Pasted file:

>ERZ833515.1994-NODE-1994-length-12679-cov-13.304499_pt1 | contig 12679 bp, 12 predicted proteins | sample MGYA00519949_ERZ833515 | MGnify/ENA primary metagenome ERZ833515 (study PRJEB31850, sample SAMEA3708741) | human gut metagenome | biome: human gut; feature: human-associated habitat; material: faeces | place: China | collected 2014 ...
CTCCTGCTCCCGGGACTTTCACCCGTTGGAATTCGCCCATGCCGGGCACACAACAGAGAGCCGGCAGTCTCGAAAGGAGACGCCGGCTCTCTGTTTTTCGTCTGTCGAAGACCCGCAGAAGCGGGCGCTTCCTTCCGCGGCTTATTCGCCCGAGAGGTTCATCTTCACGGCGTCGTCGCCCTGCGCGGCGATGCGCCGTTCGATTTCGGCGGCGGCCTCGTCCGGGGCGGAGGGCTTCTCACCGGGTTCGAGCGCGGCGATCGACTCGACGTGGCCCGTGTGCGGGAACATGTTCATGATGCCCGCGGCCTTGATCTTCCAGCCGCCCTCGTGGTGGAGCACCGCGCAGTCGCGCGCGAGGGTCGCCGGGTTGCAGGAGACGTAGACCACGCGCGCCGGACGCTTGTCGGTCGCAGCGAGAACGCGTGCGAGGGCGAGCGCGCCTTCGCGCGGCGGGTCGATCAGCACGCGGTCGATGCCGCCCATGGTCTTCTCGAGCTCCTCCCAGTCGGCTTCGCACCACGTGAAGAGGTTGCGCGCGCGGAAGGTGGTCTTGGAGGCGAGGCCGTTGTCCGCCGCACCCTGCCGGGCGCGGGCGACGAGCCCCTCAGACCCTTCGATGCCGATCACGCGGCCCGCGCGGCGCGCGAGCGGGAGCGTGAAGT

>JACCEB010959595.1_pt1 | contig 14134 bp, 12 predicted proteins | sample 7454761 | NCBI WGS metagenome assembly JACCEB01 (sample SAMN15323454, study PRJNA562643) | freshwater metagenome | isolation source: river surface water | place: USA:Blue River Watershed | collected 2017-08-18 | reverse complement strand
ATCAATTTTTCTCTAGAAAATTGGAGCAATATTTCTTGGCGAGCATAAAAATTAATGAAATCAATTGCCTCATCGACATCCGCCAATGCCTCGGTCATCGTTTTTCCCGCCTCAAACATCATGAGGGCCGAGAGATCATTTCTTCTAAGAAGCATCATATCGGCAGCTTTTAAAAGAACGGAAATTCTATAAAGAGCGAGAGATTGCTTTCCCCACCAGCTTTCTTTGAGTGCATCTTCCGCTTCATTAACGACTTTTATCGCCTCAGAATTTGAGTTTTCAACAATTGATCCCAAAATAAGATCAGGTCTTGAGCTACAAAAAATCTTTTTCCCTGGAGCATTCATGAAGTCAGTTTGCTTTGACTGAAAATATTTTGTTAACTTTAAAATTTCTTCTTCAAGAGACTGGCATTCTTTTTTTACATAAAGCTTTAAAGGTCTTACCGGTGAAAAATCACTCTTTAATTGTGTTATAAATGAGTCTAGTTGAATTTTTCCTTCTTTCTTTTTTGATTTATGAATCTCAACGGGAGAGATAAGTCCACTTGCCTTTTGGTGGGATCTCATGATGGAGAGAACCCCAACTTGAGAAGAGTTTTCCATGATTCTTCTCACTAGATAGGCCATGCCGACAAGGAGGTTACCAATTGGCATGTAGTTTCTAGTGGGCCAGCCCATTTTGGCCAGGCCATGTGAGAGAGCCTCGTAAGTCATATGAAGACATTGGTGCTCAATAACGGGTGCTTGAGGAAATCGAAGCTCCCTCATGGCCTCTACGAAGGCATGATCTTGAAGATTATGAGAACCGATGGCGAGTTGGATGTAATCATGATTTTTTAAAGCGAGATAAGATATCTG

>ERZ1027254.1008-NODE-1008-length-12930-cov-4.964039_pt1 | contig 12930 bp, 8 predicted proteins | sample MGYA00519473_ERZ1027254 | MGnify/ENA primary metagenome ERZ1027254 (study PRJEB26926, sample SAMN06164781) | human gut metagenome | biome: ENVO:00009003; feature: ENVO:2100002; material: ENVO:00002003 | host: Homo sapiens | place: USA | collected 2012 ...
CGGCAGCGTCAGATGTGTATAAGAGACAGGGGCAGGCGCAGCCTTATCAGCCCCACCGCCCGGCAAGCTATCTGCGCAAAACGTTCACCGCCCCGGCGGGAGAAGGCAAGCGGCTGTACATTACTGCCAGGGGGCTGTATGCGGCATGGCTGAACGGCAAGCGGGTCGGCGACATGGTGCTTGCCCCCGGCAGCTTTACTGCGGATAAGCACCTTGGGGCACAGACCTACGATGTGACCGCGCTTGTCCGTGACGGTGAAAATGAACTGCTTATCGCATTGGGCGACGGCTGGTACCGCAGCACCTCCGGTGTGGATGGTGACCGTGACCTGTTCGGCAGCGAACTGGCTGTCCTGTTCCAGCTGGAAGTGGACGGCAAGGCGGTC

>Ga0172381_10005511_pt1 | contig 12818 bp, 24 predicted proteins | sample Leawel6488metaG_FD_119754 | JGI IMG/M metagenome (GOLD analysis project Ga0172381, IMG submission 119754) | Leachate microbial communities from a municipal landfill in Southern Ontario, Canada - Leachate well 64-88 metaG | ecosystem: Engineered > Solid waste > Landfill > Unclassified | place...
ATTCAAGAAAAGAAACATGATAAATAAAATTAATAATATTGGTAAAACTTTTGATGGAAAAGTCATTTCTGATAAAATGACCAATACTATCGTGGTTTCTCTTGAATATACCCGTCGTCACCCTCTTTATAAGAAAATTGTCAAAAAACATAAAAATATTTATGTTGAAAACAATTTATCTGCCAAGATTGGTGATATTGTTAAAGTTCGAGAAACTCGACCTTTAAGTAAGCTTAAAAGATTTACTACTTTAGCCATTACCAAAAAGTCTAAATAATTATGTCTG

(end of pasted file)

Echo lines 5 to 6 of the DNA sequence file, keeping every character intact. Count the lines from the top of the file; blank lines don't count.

>ERZ1027254.1008-NODE-1008-length-12930-cov-4.964039_pt1 | contig 12930 bp, 8 predicted proteins | sample MGYA00519473_ERZ1027254 | MGnify/ENA primary metagenome ERZ1027254 (study PRJEB26926, sample SAMN06164781) | human gut metagenome | biome: ENVO:00009003; feature: ENVO:2100002; material: ENVO:00002003 | host: Homo sapiens | place: USA | collected 2012 ...
CGGCAGCGTCAGATGTGTATAAGAGACAGGGGCAGGCGCAGCCTTATCAGCCCCACCGCCCGGCAAGCTATCTGCGCAAAACGTTCACCGCCCCGGCGGGAGAAGGCAAGCGGCTGTACATTACTGCCAGGGGGCTGTATGCGGCATGGCTGAACGGCAAGCGGGTCGGCGACATGGTGCTTGCCCCCGGCAGCTTTACTGCGGATAAGCACCTTGGGGCACAGACCTACGATGTGACCGCGCTTGTCCGTGACGGTGAAAATGAACTGCTTATCGCATTGGGCGACGGCTGGTACCGCAGCACCTCCGGTGTGGATGGTGACCGTGACCTGTTCGGCAGCGAACTGGCTGTCCTGTTCCAGCTGGAAGTGGACGGCAAGGCGGTC